Voter ID debate
To the Editor: In the Corsicana Daily Sun article (July 26, 2013), U.S. Attorney General Eric Holder is singling out Texas for legal action, following the U.S. Supreme Court ruling which struck down Section 5 of the Voting Rights Act. The Obama administration desires the federal court to re-instate its authority over voting laws in Texas. This action violates the U.S. Constitution’s allowance for states to set their own election laws.
Most Americans would think it is not racist to ask somebody to have a photo ID to confirm who they are. The Voter ID law does not impose any undue burden, because the DPS-issued election identification certificates are “free” for those who do not have a diver’s license or other acceptable photo IDs.
Voter fraud does exist. In 2012, there were 50,000 deceased voters on the Texas rolls and 213 voted in person, according to Texas Attorney General Greg Abbott. He has prosecuted more than 50 cases of voter fraud throughout Texas. The U.S. Supreme Court ruled that “voter ID laws are race neutral.”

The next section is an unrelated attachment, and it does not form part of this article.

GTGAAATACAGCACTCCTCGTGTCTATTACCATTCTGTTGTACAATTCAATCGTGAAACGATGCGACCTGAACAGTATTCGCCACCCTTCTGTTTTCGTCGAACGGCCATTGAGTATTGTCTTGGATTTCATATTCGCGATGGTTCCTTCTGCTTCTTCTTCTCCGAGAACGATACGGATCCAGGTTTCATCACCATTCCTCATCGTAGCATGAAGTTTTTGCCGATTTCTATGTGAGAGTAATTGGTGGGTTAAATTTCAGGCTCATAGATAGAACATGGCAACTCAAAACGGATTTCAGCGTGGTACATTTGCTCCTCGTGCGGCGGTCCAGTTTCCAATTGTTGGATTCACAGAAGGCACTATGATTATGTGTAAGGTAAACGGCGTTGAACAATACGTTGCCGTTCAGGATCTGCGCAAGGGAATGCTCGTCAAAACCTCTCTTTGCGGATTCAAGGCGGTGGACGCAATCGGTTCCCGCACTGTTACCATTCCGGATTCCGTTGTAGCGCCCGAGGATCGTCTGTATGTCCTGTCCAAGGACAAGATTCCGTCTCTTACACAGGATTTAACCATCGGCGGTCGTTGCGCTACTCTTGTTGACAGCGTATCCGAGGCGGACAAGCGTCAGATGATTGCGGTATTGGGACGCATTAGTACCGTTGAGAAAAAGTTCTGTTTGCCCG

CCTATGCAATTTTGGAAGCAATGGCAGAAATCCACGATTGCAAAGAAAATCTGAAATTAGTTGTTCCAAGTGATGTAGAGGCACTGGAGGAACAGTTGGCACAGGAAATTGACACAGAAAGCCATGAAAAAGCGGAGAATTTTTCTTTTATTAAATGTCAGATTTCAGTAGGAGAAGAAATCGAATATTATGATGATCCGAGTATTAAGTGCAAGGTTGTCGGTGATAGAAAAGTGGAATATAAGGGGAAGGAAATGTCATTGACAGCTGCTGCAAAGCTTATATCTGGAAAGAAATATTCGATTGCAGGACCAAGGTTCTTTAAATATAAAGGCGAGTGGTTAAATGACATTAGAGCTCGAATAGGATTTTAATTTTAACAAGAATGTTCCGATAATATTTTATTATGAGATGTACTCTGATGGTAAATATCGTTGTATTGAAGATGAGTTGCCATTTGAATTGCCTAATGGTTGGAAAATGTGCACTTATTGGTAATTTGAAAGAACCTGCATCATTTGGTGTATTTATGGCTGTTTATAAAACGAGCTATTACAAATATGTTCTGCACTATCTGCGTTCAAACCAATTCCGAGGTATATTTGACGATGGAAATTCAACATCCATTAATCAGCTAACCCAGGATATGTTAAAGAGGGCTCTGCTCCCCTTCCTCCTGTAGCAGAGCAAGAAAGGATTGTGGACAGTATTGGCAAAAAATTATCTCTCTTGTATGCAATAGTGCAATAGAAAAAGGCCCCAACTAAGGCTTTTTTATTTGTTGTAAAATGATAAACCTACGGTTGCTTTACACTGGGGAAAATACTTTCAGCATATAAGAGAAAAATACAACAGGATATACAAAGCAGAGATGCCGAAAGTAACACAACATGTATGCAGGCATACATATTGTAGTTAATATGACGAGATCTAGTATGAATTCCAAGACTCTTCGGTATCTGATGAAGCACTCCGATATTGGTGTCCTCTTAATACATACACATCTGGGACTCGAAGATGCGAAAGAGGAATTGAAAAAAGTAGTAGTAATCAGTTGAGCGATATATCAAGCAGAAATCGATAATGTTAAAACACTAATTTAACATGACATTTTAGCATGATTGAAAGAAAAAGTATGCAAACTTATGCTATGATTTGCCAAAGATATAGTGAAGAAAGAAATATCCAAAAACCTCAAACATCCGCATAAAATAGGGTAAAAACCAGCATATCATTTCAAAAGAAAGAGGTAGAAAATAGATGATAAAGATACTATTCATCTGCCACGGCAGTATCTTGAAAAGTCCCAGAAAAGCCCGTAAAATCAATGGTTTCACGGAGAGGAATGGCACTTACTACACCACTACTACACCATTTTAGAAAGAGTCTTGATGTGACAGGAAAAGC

Regarding re-districting, the state legislature approved the maps adopted by the federal court that were deemed friendlier to minority populations. Yet, as a result, it unseated State Representatives Raul Torres (HD 33), Jose Aliseda (HD 35), Aaron Pena (HD 40), and John Garza (HD 117), as well as U.S. Rep. Francisco “Quico” Canseco (CD 23) — all of them Hispanics. They won in predominately Hispanic district in 2010, but lost their seats due to the federal court’s re-districted maps in 2012.
Holder’s legal suit is more about politics than racial discrimination. The Obama administration’s action proves the Democrats are fearful that Republicans are attracting conservative Hispanic voters, a strategic obstacle to the Democratic National Party’s “Turn Texas Blue” campaign. They are using legal tools to disrespect Texas ballot integrity and to divide the Hispanic community.
Steven L. Jessup
Voter ID debate
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